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This week, NASA photographer Bill Ingalls demonstrated some of the dangers to equipment when shooting a rocket launch. Ingalls took to Facebook to post pictures of his scorched Canon 5DS DSLR melted at this week’s SpaceX Falcon 9 rocket launch.
The photographer joked that one of his cameras was found to be a bit “toasty” and added a clarification about how the incident occurred. “Seeing many like and share this, but mis-reporting that this camera was close to the pad,” Ingalls wrote.
“I had many other cameras much closer to the pad than this and all are safe. This was result of a small brush fire, which is not unheard of from launches, and was extinguished by fireman, albeit, after my cam was baked,” he extrapolated.
Two final pics
The camera did manage to capture two beautiful shots shared by Ingalls. The photographer proudly announced that his equipment “made pix until it's demise.”
The first shot was a majestic view of the rocket taking off. "At least got a frame before the camera bit the dust," wrote Ingalls next to the pic.
Ever the professional, Ingalls also shared some info on the rocket's mission. "The mission will measure changes in how mass is redistributed within and among Earth's atmosphere, oceans, land and ice sheets, as well as within Earth itself," states the picture's caption along with other relevant information.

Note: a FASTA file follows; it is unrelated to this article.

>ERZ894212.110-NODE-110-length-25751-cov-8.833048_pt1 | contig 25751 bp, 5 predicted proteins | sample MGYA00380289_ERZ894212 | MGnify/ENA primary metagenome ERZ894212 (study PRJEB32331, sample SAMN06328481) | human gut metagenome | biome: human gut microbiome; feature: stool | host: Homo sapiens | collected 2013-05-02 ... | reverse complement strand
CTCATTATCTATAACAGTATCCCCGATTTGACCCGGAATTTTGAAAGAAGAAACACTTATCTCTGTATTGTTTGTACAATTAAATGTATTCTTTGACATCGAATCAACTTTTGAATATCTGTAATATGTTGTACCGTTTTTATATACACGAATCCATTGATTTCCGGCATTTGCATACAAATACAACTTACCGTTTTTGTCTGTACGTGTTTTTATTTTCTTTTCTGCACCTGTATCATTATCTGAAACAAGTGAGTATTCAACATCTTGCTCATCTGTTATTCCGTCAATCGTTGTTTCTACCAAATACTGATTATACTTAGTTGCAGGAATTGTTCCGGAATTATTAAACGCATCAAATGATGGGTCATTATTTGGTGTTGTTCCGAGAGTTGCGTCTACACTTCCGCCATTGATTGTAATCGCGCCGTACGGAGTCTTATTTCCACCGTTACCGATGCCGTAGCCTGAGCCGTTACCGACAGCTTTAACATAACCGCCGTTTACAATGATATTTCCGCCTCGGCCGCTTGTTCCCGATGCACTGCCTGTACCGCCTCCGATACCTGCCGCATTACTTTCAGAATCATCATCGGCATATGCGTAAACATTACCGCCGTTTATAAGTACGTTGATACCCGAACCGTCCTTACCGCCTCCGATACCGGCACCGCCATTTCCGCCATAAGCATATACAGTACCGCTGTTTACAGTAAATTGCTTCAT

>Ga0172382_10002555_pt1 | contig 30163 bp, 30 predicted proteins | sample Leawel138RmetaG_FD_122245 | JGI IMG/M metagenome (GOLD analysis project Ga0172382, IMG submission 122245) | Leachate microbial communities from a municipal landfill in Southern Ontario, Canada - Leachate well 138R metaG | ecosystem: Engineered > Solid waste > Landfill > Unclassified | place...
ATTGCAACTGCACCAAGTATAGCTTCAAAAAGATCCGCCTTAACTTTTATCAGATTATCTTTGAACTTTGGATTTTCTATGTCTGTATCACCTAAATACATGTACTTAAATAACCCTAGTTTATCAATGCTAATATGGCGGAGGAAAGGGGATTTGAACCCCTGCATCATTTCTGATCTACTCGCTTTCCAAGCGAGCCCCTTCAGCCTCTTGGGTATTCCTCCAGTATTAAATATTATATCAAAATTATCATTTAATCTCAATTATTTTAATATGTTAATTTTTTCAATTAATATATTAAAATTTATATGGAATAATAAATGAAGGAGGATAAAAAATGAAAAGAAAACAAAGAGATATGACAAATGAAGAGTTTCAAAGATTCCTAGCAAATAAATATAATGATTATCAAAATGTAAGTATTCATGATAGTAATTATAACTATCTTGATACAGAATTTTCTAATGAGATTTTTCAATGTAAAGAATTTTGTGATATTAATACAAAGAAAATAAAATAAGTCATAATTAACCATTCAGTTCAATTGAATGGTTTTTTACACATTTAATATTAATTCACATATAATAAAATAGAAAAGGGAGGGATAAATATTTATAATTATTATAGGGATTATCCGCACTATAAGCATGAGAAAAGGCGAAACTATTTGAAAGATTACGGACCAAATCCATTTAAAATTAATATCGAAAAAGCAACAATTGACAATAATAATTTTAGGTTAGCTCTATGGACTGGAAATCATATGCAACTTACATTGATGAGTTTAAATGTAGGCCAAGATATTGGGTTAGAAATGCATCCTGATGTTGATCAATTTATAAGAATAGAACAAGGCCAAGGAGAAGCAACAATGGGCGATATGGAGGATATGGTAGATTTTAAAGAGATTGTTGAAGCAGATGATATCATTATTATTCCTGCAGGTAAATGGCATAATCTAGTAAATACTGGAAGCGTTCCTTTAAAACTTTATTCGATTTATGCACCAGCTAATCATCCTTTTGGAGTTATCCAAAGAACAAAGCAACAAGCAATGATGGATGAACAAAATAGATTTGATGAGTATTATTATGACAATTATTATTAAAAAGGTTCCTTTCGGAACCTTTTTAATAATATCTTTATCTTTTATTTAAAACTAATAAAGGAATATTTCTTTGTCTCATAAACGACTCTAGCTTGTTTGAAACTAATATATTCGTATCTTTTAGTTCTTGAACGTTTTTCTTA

The second shot exhibited the flames that engulfed the camera. The photographer appropriately named the picture: "Reason for toasty remote camera, GRACE-FO, May 22, 2018."
Ingalls' Facebook followers were pleasantly amused by the flames joking that the camera got a shot of its killer. "At least, it photographed its murderer before it died. Poor thing. It looks like the case was already starting to melt in front of the lens when it took this picture," said one poster.
The incident took place at the Vandenberg Air Force Base in California where the Falcon 9 rocket launched. This mission saw the rocket take into orbit two GRACE-FO satellites and five Iridium NEXT satellites.
An uncommon incident
The photographer told Tariq Malik at Space.com that this is the first camera he has ever lost. According to Ingalls, the biggest concern for remote cameras near a launch pad is actually debris, such as rocks and stones, that can be kicked up by the rocket and flung at very high speeds.
According to Ingalls' official website, the photographer has three decades of experience in the field and has been the Senior Contract Photographer for NASA since 1989.
Ingalls is impressively the second and only photographer, after broadcast journalist Edward R. Murrow, to ever receive the rare and much-coveted National Space Club Press Award. He has captured some of the US's most historic and memorable moments such as John F. Kennedy Jr’s last White House visit and Neil Armstrong's sea burial.